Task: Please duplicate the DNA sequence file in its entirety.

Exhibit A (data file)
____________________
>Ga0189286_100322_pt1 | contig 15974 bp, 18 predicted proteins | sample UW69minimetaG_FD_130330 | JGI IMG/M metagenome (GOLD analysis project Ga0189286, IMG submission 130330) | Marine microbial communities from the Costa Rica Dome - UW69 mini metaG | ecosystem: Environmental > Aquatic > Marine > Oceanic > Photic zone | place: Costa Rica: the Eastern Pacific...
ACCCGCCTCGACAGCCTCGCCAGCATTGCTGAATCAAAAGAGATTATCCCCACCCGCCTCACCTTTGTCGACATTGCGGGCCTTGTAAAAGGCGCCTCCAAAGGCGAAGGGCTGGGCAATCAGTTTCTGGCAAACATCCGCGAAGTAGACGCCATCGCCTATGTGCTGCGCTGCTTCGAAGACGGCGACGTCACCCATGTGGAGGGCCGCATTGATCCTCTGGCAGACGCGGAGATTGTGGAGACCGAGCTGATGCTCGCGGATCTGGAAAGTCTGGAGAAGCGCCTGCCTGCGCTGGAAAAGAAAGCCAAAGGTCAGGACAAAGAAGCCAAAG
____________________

>Ga0189286_100322_pt1 | contig 15974 bp, 18 predicted proteins | sample UW69minimetaG_FD_130330 | JGI IMG/M metagenome (GOLD analysis project Ga0189286, IMG submission 130330) | Marine microbial communities from the Costa Rica Dome - UW69 mini metaG | ecosystem: Environmental > Aquatic > Marine > Oceanic > Photic zone | place: Costa Rica: the Eastern Pacific...
ACCCGCCTCGACAGCCTCGCCAGCATTGCTGAATCAAAAGAGATTATCCCCACCCGCCTCACCTTTGTCGACATTGCGGGCCTTGTAAAAGGCGCCTCCAAAGGCGAAGGGCTGGGCAATCAGTTTCTGGCAAACATCCGCGAAGTAGACGCCATCGCCTATGTGCTGCGCTGCTTCGAAGACGGCGACGTCACCCATGTGGAGGGCCGCATTGATCCTCTGGCAGACGCGGAGATTGTGGAGACCGAGCTGATGCTCGCGGATCTGGAAAGTCTGGAGAAGCGCCTGCCTGCGCTGGAAAAGAAAGCCAAAGGTCAGGACAAAGAAGCCAAAG